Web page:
U.S. and Taliban Announce Direct Negotiations

After more than 11 years of war in Afghanistan, a country known as “the graveyard of empires” for its inability to be conquered and held, the White House announced Tuesday that it will sit down with the Taliban and try to work things out with words instead of bombs.

Working with the emir of Qatar, all parties have pre-negotiated the opening of an official Taliban office in Doha for the purposes of continued talks. An unnamed senior administration official said in a statement released by the White House that the Taliban agreed to “oppose the use of Afghan soil to threaten other countries; and second, that they support an Afghan peace process.”

When asked by a reporter if the statement about Afghan soil meant that the Taliban had agreed to sever ties with al-Qaida, an official clarified, “We didn’t expect immediately for them to break ties with al Qaeda, because that’s an outcome of the negotiation process. So the statement that we expect today is this first step in distancing them, distancing the movement from international terrorism. But it’s not as far as will demand them to go at the end of the process.”

Just hours after news of the negotiations broke, four U.S. soldiers were killed by blind fire at Bagram air base near Kabul, Afghanistan.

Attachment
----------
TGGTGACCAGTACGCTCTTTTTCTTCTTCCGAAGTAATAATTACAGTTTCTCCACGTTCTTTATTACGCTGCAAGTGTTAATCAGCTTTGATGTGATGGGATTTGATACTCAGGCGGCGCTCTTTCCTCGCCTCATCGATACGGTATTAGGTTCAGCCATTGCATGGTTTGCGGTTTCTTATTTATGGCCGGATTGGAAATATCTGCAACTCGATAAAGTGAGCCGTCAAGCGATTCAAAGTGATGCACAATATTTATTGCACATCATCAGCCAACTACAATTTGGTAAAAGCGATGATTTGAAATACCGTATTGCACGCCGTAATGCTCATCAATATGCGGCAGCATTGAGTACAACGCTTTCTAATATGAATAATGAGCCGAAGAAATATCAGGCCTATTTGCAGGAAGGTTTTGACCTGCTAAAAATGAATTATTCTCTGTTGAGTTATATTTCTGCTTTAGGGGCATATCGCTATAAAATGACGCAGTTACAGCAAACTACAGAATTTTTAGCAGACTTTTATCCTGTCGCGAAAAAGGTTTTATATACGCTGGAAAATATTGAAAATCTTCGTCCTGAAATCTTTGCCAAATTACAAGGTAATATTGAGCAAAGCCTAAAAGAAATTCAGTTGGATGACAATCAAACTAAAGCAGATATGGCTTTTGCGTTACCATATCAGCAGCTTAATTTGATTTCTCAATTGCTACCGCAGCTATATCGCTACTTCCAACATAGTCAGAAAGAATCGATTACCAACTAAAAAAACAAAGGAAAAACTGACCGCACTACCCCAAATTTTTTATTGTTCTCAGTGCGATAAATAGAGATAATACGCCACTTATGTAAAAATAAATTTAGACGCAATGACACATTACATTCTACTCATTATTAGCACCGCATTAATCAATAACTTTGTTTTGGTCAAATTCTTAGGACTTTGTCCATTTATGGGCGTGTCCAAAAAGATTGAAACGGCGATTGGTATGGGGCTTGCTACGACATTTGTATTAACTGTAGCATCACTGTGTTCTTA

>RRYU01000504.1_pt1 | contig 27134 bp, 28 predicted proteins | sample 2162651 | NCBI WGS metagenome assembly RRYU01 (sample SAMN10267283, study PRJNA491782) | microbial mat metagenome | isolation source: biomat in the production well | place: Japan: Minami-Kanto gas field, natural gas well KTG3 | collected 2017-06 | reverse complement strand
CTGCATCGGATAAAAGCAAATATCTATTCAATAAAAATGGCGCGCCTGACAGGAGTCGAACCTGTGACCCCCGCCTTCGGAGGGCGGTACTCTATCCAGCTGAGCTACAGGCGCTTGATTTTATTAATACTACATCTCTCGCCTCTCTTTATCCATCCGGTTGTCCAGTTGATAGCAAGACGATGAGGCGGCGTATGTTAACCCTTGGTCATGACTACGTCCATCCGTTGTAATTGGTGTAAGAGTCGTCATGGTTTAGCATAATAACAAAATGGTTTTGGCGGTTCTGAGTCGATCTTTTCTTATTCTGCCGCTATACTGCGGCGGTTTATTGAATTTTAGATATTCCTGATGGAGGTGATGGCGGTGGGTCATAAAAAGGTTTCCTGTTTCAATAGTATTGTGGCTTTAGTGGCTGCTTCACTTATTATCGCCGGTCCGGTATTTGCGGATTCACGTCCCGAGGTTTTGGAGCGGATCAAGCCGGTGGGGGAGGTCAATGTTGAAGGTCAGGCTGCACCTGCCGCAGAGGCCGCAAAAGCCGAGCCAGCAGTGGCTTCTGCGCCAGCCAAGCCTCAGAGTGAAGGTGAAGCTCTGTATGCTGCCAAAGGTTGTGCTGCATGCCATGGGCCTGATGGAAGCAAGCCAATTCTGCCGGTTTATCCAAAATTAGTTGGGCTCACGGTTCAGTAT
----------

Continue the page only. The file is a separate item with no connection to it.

The government of Afghan President Hamid Karzai will also sit down with Taliban representatives in Doha, but that meeting will take place some time after the U.S. opens negotiations.

The unnamed officials who spoke with reporters repeated the phrase “Afghan-led, Afghan-owned” to describe the upcoming negotiations and peace process and said that the Afghan government was prepared to handle not only negotiations with the Taliban, but the security of the country as well.

— Posted by Peter Z. Scheer.

Peter Z. Scheer
Managing Editor
Peter Scheer grew up in the newspaper business, spending family vacations with his mother at newspaper editors' conferences, enjoying daycare in editorial departments and begrudgingly reviewing his father's…
Peter Z. Scheer

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